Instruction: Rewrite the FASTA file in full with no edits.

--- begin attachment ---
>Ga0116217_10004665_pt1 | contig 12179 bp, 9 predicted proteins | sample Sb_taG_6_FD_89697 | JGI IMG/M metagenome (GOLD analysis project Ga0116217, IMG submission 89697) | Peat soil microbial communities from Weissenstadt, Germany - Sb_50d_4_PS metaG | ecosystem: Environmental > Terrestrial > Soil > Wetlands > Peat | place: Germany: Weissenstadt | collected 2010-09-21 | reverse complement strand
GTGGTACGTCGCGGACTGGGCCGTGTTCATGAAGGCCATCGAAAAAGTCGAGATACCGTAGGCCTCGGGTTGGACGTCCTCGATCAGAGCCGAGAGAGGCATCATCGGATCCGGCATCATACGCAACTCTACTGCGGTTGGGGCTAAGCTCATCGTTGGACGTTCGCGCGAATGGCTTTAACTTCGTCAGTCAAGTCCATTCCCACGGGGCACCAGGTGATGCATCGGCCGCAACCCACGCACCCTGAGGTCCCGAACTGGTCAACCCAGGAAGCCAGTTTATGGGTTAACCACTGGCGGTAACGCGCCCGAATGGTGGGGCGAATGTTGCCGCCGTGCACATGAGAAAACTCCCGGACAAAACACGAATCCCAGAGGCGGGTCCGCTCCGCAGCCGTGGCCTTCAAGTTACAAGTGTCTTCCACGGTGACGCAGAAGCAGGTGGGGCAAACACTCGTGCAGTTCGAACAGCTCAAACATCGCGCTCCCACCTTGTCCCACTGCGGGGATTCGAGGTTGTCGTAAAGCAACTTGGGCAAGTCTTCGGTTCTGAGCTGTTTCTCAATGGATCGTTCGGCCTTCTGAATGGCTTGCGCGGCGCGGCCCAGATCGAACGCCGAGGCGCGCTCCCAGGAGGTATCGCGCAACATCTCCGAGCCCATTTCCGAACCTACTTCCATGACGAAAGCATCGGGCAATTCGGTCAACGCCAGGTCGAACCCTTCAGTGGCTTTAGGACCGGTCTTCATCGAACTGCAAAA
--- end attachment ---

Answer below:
>Ga0116217_10004665_pt1 | contig 12179 bp, 9 predicted proteins | sample Sb_taG_6_FD_89697 | JGI IMG/M metagenome (GOLD analysis project Ga0116217, IMG submission 89697) | Peat soil microbial communities from Weissenstadt, Germany - Sb_50d_4_PS metaG | ecosystem: Environmental > Terrestrial > Soil > Wetlands > Peat | place: Germany: Weissenstadt | collected 2010-09-21 | reverse complement strand
GTGGTACGTCGCGGACTGGGCCGTGTTCATGAAGGCCATCGAAAAAGTCGAGATACCGTAGGCCTCGGGTTGGACGTCCTCGATCAGAGCCGAGAGAGGCATCATCGGATCCGGCATCATACGCAACTCTACTGCGGTTGGGGCTAAGCTCATCGTTGGACGTTCGCGCGAATGGCTTTAACTTCGTCAGTCAAGTCCATTCCCACGGGGCACCAGGTGATGCATCGGCCGCAACCCACGCACCCTGAGGTCCCGAACTGGTCAACCCAGGAAGCCAGTTTATGGGTTAACCACTGGCGGTAACGCGCCCGAATGGTGGGGCGAATGTTGCCGCCGTGCACATGAGAAAACTCCCGGACAAAACACGAATCCCAGAGGCGGGTCCGCTCCGCAGCCGTGGCCTTCAAGTTACAAGTGTCTTCCACGGTGACGCAGAAGCAGGTGGGGCAAACACTCGTGCAGTTCGAACAGCTCAAACATCGCGCTCCCACCTTGTCCCACTGCGGGGATTCGAGGTTGTCGTAAAGCAACTTGGGCAAGTCTTCGGTTCTGAGCTGTTTCTCAATGGATCGTTCGGCCTTCTGAATGGCTTGCGCGGCGCGGCCCAGATCGAACGCCGAGGCGCGCTCCCAGGAGGTATCGCGCAACATCTCCGAGCCCATTTCCGAACCTACTTCCATGACGAAAGCATCGGGCAATTCGGTCAACGCCAGGTCGAACCCTTCAGTGGCTTTAGGACCGGTCTTCATCGAACTGCAAAA